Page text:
CAPE CANAVERAL, Fla., Feb. 1 (UPI) -- Seven astronauts including including Israel's first man in space died Saturday as the shuttle Columbia broke up on re-entry to Earth following a 16-day space research mission.
"These astronauts knew the dangers and they faced them willingly, knowing they had a high and noble purpose in life," President Bush said in a nationwide television address. He added: "The cause in which they died will continue. Our journey into space will go on."
The president ordered flags flown at half-staff on all federal buildings and military installations through Wednesday.
The disaster came 17 years after seven astronauts were killed when the space shuttle Challenger exploded 73 seconds after liftoff in 1986.
In the small eastern Texas community of Hemphill, the FBI took custody of what appeared to be the remains of one stilll unidentified astronaut, Emergency Management Coordinator Bill Smith told United Press International.
He said several people were hospitalized in Sabine County after being either burned by picking up debris or because they were complaining of respiratory problems.
NASA ground control teams in Houston lost tracking and radio contact with Columbia at 9 a.m. EST. Witnesses across Texas heard a sonic boom -- normally heard when the shuttle re-enters the atmosphere and begins descending -- but then saw a flash and fiery streaks as debris fell to ground.
The spaceship was soaring at about 12,500 mph at an altitude of about 207,135 feet over north Central Texas when communications ceased, NASA said.
The last radio call to the crew was a report from Mission Control about a shuttle tire pressure warning.
In a briefing at the Johnson Space Center in Houston, NASA shuttle program manager Ron Dittemore cautioned that it was too early to say what caused the tragedy.
"I have to caution you that we cannot yet say what caused the loss of Columbia," Dittemore said. "It's still very early in our investigation and it's going to take us some time to work through the evidence, the analysis and clearly understand what the cause was."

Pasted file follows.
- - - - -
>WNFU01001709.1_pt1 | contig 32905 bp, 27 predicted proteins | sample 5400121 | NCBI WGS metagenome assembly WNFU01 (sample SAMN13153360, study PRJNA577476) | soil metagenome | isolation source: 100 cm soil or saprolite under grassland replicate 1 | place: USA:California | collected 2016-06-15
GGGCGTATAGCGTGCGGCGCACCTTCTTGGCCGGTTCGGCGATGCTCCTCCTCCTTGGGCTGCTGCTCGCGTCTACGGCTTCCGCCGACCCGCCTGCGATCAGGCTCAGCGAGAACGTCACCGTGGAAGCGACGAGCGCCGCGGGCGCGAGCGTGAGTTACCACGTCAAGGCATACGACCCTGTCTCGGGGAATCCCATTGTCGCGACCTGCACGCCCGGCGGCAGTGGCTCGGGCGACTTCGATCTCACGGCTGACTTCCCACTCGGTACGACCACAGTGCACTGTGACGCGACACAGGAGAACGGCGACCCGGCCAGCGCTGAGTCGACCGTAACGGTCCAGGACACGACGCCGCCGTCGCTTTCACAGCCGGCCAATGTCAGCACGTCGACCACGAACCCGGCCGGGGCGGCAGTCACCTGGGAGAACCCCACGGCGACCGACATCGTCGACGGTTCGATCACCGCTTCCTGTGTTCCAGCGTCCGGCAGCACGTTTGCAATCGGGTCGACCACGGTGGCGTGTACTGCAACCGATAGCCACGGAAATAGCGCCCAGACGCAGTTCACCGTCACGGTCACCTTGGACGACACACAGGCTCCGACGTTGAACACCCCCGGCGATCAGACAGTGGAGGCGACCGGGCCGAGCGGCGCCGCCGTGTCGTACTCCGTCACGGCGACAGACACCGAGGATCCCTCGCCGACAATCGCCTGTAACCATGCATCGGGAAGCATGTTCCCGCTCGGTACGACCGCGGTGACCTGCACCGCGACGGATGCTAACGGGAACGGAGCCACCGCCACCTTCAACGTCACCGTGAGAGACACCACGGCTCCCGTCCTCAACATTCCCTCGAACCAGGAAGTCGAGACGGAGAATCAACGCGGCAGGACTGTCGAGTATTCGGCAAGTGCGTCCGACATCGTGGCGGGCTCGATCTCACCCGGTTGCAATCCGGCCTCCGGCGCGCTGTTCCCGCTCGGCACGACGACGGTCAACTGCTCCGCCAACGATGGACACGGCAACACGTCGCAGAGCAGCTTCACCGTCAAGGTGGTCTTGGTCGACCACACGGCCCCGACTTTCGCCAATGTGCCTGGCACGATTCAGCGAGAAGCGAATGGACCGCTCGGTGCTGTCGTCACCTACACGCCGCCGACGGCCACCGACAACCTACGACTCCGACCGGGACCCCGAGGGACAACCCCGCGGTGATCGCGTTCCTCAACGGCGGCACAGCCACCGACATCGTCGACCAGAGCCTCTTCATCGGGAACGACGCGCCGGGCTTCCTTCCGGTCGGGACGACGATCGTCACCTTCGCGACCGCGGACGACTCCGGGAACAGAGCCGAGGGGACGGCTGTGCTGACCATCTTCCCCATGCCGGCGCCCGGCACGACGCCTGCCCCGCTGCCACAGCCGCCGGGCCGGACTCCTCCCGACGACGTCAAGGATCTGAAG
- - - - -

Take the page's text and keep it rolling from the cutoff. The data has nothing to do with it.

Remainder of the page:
Chief flight director Milt Heflin said starting about seven minutes before NASA lost all contact with the shuttle, controllers lost sensor data from the left wing, saw a temperature increase from sensors in the left main landing gear wheel well, and then lost readings from other sensors on the left wing.
Reporters asked whether a piece of foam insulation from the shuttle's external fuel tank that fell ino the spacecraft during launch could have been a factor.
Dittemore said NASA managers had evaluated the problem at the time of launch and did not believe it had damaged the shuttle -- but everything would be examined.
"We will be thorough, methodical" in finding a cause, he said.
Debris fell off the shuttle external fuel tanks during two of the last three launches. NASA already had set up a group to investigate the debris issue.
Dittemore urged caution to avoid jumping to conclusions.
"There are a lot of things in this business that look like a smoking gun, but then turn out to be not even close," he said.
NASA mission control teams secured their flight notes and telemetry data in anticipation of a thorough investigation into the cause of the shuttle's demise.
The presence of an Israeli astronaut, Ilan Ramon, on the mission heightened security for the launch and flight, but NASA Administrator Sean O'Keefe said there was nothing to indicate any act on the ground caused the disaster.
"At this time we have no indication this mishap was caused by anything or anyone on the ground," O'Keefe said during a briefing at the Kennedy Space Center.
He said internal and external review teams were being assembled. The external review board, comprising experts from federal agencies, will be led by someone outside the federal agencies, O'Keefe said.
"So we will be conducting both the internal activity as well as the external review immediately to ascertain the causes and the circumstances under which this tragedy occurred," O'Keefe said.
He also said Homeland Security Secretary Tom Ridge had been briefed and at his direction the Federal Emergency Management Agency was coordinating efforts to secure debris on the ground so it could be collected and studied.
"We urge anyone who believes they have discovered or found any material to stay away from it, and to please contact local officials," O'Keefe said.
O'Keefe said the happy anticipation of the crew's return quickly turned to concern, alarm and grief.
"The loss of this valiant crew is someting we will never be able to get over, and certainly the families of all of them we have assured we will do everything we can possibly do to guarantee that they work their way through this horrific tragedy."